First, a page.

Sosno’s artistic ideas entered the architecture of the 21st century. His sculpture Un bon gardien (2007, 2008, 2013) was used as a concept for the architecture of the Polygon Riviera shopping centre in Cagnes-sur-Mer, France (architects Philippe Caron, Frédéric Ducic, José Ignacio Martínez Galán and Sacha Sosno, 2014–2015). One pavilion of this shopping centre is shaped as a male head, sliced between two rectangular blocks. Also, in 2011, Sosno collaborated with Lithuanian architect Rytis Daukantas in order to turn his two statues Au-delà des blocs (2003) and La paille dans l'œil du voisin (1985) into architectural projects (which, however, were never realized). The first project was based on the shape of two prisms connected by the torso of the Venus de Milo.46 The second sculpture was turned into the project of an Art Gallery building:47 It was shaped as a replica of the head of Michelangelo’s David pierced by a cuboid, with a humorous nod to the French locution "la paille dans l'œil du voisin" which literally translates as "a straw in one’s neighbour’s eye".48
 These buildings and projects attracted attention from popular media and the internet; however, they should not be simply qualified as novelty architecture. Sacha Sosno provoked the tension between the acknowledged artwork and mass produced objects. He reproduced his own sculptural ideas numerous times, using different materials, or turned them into objects of a different art form, that is in architecture or print. This concept – to turn sculptural artworks into architecture that appeals to both the general public and intellectuals – is itself postmodern. Every architectural piece of Sosno expressed Surrealist art themes – eroticism, dehumanisation (through multiplication and mutilation) of the human body as a symbol of angst, and the dream-like usage of historical art references. Every single architectural concept is an example of individual creativity, fine Surrealist art and brave and unique embodiments of Postmodernist ideas in contemporary architecture. However, since the beginning of the 21st century, Sosno’s and the following creations have been comparatively rare examples of such architectural Irrationalism.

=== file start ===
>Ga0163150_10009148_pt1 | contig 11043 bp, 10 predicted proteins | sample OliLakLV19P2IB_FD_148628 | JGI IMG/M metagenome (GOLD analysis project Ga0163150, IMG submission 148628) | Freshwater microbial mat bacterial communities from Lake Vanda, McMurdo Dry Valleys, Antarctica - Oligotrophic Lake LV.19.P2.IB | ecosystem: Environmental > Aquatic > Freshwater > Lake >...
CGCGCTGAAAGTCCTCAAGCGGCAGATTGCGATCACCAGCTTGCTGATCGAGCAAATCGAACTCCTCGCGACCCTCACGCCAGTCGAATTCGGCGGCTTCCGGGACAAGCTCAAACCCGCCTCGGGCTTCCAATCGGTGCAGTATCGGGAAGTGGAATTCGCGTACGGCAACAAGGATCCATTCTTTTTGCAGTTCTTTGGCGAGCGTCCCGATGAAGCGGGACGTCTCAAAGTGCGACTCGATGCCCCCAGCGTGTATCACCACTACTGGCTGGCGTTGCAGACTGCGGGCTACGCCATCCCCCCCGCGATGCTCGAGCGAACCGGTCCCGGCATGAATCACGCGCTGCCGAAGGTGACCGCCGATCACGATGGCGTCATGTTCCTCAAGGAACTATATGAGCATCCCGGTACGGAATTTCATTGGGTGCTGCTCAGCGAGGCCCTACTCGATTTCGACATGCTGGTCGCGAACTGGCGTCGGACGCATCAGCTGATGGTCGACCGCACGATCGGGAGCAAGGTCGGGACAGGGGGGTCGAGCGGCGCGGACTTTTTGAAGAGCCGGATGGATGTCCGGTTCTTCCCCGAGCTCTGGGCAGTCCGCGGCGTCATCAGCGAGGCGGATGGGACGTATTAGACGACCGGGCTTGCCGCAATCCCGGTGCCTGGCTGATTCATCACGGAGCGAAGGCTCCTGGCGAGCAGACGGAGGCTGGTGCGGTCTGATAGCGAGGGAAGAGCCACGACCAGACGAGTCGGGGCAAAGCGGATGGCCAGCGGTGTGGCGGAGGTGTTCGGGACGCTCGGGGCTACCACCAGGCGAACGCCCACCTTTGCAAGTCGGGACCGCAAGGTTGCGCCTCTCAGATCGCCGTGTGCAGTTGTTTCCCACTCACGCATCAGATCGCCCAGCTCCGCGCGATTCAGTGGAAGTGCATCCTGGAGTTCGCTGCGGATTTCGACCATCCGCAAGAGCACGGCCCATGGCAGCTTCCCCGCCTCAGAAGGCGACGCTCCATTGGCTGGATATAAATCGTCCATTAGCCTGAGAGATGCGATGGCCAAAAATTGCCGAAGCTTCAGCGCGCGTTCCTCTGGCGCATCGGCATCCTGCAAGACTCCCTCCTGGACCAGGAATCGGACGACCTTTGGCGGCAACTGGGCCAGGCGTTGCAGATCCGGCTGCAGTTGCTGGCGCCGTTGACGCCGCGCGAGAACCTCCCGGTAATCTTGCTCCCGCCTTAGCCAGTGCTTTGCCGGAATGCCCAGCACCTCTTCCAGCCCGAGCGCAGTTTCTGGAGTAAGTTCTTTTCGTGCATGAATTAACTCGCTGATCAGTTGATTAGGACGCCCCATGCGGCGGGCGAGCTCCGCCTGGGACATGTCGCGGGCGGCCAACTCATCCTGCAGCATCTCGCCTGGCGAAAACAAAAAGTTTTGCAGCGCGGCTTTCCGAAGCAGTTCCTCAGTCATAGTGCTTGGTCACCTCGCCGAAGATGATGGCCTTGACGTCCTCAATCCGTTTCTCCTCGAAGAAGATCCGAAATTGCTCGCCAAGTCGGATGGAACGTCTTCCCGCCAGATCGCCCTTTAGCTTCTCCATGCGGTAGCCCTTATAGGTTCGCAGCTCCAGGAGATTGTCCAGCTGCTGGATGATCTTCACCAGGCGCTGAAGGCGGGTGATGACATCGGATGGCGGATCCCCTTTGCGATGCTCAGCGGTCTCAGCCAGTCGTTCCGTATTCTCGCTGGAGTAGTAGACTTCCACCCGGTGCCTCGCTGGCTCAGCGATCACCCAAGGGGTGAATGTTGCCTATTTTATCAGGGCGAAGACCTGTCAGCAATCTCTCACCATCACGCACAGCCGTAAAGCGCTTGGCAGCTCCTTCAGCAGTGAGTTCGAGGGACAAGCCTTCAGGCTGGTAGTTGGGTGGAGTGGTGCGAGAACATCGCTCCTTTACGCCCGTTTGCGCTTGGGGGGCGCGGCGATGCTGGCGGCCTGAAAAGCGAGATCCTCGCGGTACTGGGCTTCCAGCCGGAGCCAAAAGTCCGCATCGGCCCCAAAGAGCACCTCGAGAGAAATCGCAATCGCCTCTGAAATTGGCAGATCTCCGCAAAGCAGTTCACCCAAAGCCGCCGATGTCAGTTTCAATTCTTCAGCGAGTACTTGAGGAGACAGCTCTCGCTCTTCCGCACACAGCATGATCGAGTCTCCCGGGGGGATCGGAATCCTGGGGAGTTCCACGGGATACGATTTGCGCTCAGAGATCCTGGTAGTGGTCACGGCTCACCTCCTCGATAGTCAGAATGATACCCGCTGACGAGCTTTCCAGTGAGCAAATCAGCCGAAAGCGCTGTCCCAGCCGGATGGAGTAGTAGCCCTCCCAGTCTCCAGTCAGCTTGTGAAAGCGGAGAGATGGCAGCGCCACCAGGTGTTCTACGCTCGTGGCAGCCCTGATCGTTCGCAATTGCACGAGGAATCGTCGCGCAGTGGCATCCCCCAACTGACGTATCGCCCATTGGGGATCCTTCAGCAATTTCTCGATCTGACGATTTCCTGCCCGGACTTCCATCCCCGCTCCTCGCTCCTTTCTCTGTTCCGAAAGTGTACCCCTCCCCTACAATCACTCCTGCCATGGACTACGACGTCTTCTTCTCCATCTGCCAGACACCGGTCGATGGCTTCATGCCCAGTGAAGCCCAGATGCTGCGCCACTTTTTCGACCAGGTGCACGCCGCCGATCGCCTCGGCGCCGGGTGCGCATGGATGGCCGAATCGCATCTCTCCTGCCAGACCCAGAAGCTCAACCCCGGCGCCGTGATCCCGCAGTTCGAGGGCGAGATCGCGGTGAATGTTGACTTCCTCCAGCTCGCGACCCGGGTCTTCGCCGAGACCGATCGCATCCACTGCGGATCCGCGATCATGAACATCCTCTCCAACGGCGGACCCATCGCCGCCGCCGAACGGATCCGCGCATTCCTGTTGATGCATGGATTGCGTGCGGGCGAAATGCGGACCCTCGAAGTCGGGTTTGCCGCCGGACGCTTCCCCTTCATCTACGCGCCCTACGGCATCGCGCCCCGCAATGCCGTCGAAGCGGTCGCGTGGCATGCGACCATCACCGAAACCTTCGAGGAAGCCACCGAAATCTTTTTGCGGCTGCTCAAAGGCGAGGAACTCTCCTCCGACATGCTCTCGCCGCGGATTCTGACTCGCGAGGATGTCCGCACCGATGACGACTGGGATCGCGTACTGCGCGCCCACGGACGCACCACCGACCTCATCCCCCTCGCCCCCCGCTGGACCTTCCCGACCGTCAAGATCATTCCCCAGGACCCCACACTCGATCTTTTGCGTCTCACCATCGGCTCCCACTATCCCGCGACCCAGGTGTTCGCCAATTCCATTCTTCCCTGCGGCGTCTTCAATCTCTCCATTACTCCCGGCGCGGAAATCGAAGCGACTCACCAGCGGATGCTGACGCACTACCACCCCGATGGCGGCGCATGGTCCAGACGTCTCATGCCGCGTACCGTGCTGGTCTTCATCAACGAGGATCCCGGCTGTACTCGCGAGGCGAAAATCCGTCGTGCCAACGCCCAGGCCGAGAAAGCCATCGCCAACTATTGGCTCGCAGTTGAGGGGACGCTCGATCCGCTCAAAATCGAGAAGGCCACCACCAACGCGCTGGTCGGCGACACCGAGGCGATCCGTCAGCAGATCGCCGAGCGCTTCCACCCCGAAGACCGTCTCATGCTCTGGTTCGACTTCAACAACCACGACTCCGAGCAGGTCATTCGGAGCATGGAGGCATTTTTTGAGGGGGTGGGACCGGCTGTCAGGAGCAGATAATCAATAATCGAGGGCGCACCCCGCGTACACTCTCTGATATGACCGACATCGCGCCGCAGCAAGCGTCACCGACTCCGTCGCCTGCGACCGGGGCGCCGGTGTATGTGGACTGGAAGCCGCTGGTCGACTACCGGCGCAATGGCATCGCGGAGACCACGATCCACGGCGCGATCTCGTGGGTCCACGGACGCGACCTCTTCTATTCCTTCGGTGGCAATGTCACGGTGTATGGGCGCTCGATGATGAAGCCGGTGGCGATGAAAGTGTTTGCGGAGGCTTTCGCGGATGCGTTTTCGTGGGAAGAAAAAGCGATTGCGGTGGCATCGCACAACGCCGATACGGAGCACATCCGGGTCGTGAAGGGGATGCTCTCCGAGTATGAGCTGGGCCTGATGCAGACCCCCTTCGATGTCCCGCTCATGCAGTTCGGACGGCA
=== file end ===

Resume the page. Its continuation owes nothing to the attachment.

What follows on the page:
In 1999 the Swiss architect Mario Botta (b. 1943) designed a wooden pavilion at the shore of Lake Lugano in order to commemorate Baroque architect Francesco Borromini, a native of the region, on his 400th birthday. Botta made a scale wooden replica of the church of San Carlo alle Quattro Fontane in Rome; however, the architect omitted its exterior completely (Fig. 5). The pavilion instead was a literal cross section of the church, wherein the interior was used as some sort of mould form or even an imprint, and displayed exteriorly. Botta is not a Surrealist artist; however, this pavilion represented a typical Surrealist expression – it was a paraphrase of a historical artwork, which was depicted in a mutilated (sliced into half) fashion and realized in an unusual (that is in a landscaped, rather than an urban) context. It also blurred the borders between architecture and sculpture. This pavilion, located at the shore of Lake Lugano until 2003, had no other practical purpose, but to serve as a monument to Francesco Borromini.
 However, the newest example of artistic synthesis could be the William Barak apartment building in Melbourne, Australia (architectural bureau ARM Architecture, 2015). This 85-meter-tall building is decorated with a relief portrait of the spokesman for Aboriginal social justice William Barak (1824–1903; Fig. 6). The portrait itself is created using the gaps between white panels bolted onto black balcony slabs, so the portrait is recognisable by the same pareidolia method, which helped Salvador Dalí to see objects in otherwise undistinguishable spots.